Despite recent stock market weakness and trouble in the financial sector, the Federal Reserve left a key short-term interest rate unchanged Tuesday.
Rate-setting committee members voted unanimously today to hold the federal funds rate at 2 percent.
“The downside risks to growth and the upside risks to inflation are both of significant concern to the Committee. The Committee will monitor economic and financial developments carefully and will act as needed to promote sustainable economic growth and price stability,” the Fed said in the statement accompanying the announcement.
The first unanimous decision by the Federal Open Market Committee in a year comes during a week in which the U.S. financial sector has been rocked by investment bank Lehman Brothers’ bankruptcy filing and Merrill Lynch’s purchase by Bank of America. Prior to the announcement, some analysts speculated that the Fed might cut the rate as much as a half-point. However, the Fed chose to leave the rate alone.
Following a round of cuts that began in 2007, the committee last trimmed interest rates on April 30
The latest decision gives banks some flexibility when it comes to annual percentage rates for credit cards. Most consumers with variable-rate credit cards — and that’s most cardholders — have their rates indexed to the prime rate. Since banks always peg their prime rates to the federal funds rate, the prime rate will also remain unchanged.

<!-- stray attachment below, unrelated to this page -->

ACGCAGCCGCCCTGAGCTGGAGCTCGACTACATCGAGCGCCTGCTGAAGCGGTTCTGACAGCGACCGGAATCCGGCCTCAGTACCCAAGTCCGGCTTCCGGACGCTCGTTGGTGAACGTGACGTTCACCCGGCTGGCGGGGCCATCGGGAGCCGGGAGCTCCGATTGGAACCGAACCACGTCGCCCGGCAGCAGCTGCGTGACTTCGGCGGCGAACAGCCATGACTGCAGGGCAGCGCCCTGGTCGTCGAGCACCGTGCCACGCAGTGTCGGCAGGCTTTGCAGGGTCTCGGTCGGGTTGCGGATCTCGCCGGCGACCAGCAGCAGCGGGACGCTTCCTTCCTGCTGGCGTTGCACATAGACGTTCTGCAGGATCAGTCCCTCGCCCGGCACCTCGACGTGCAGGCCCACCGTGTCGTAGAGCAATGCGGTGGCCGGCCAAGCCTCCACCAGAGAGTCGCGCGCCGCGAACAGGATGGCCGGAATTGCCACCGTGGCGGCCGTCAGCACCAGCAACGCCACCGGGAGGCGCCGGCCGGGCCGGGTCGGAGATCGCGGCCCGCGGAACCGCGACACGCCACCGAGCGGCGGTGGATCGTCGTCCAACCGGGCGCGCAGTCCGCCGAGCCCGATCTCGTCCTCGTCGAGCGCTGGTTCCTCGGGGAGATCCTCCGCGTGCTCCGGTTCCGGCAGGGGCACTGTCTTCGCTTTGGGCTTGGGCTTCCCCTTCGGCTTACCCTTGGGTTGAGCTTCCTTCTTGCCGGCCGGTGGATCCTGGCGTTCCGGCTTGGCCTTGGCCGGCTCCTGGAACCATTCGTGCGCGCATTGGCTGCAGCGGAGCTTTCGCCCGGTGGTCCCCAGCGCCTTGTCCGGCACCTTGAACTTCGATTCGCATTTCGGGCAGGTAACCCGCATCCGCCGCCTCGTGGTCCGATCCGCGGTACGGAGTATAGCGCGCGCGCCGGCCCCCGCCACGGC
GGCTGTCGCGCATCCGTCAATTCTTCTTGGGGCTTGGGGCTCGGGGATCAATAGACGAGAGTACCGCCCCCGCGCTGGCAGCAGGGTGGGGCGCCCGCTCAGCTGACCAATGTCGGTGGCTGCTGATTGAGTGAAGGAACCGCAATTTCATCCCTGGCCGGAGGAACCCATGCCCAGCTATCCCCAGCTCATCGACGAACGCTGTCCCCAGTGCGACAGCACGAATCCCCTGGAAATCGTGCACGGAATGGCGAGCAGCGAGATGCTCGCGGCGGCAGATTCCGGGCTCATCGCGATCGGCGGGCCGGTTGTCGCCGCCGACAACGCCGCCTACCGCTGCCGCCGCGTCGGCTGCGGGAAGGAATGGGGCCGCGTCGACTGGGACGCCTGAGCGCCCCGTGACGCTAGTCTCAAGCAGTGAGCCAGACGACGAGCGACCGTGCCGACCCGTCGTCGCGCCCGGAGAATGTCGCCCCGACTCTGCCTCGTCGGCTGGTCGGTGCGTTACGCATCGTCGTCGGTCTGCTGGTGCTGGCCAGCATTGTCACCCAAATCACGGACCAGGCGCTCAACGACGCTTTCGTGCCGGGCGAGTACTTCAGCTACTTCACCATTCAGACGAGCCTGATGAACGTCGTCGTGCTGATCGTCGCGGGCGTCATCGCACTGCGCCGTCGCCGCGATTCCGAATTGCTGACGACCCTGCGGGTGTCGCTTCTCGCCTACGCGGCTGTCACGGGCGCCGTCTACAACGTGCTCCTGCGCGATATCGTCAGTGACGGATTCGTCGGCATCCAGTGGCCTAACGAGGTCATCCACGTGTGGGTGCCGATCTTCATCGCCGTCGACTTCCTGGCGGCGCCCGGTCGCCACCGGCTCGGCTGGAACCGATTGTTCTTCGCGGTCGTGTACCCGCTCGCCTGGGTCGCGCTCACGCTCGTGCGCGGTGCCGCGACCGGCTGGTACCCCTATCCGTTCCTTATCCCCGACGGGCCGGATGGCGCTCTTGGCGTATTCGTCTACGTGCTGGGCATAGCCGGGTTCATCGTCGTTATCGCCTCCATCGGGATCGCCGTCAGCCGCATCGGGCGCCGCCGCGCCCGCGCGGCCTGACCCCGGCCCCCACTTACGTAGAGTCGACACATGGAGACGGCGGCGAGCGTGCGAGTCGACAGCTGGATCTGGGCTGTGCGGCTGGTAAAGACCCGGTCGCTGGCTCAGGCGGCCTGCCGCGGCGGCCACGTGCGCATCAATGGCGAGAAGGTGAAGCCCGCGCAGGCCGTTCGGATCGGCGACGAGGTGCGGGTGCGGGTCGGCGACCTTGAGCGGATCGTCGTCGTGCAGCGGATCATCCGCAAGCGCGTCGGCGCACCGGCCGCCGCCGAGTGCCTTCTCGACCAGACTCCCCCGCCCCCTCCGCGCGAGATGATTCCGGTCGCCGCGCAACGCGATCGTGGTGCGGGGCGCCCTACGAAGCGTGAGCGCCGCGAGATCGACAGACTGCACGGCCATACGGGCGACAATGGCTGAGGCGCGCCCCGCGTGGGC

Still, even if the Fed had chosen to lower the federal funds rate, major changes to your card’s interest rate would have been unlikely in the near future, according to Donald Dutkowsky, professor of economics at Syracuse University.
“I don’t see credit card rates coming down at all in the near-term,” Dutkowsky said. “Too many defaults and a basically shaky current financial system lead me to believe that banks are quite wary now of extending credit.”
In fact, credit cards rates may head higher, says University of California at Berkeley finance professor James A. Wilcox. “The continuing softening of the economy, the weakness in job markets and the prospect for higher delinquency rates is likely to give a boost upward to credit card interest rates,” Wilcox says.
The Fed’s subsequent move remains to be seen. “What the Fed will do next depends even more than usual on the actual events that transpire between now and the next meeting,” Wilcox says. As for credit card issuers, the question is how high to set their APRs above prime in order to insulate the bottom line from potential losses. “Their real business decision is figuring out what the spread ought to be,” he says.